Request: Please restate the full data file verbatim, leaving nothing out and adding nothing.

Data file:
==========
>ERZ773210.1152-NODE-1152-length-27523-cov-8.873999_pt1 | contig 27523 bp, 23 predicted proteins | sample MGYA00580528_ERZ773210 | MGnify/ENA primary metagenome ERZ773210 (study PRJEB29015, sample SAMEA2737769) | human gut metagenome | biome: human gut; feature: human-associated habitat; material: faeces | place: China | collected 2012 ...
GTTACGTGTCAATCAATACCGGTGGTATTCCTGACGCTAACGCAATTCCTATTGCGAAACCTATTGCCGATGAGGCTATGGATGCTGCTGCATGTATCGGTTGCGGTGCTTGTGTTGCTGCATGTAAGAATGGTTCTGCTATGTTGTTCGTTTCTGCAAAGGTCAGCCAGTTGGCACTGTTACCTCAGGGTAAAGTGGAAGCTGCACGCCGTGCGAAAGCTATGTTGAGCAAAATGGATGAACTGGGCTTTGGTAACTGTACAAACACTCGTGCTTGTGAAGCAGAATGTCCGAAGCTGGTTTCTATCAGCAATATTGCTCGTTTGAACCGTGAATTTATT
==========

>ERZ773210.1152-NODE-1152-length-27523-cov-8.873999_pt1 | contig 27523 bp, 23 predicted proteins | sample MGYA00580528_ERZ773210 | MGnify/ENA primary metagenome ERZ773210 (study PRJEB29015, sample SAMEA2737769) | human gut metagenome | biome: human gut; feature: human-associated habitat; material: faeces | place: China | collected 2012 ...
GTTACGTGTCAATCAATACCGGTGGTATTCCTGACGCTAACGCAATTCCTATTGCGAAACCTATTGCCGATGAGGCTATGGATGCTGCTGCATGTATCGGTTGCGGTGCTTGTGTTGCTGCATGTAAGAATGGTTCTGCTATGTTGTTCGTTTCTGCAAAGGTCAGCCAGTTGGCACTGTTACCTCAGGGTAAAGTGGAAGCTGCACGCCGTGCGAAAGCTATGTTGAGCAAAATGGATGAACTGGGCTTTGGTAACTGTACAAACACTCGTGCTTGTGAAGCAGAATGTCCGAAGCTGGTTTCTATCAGCAATATTGCTCGTTTGAACCGTGAATTTATT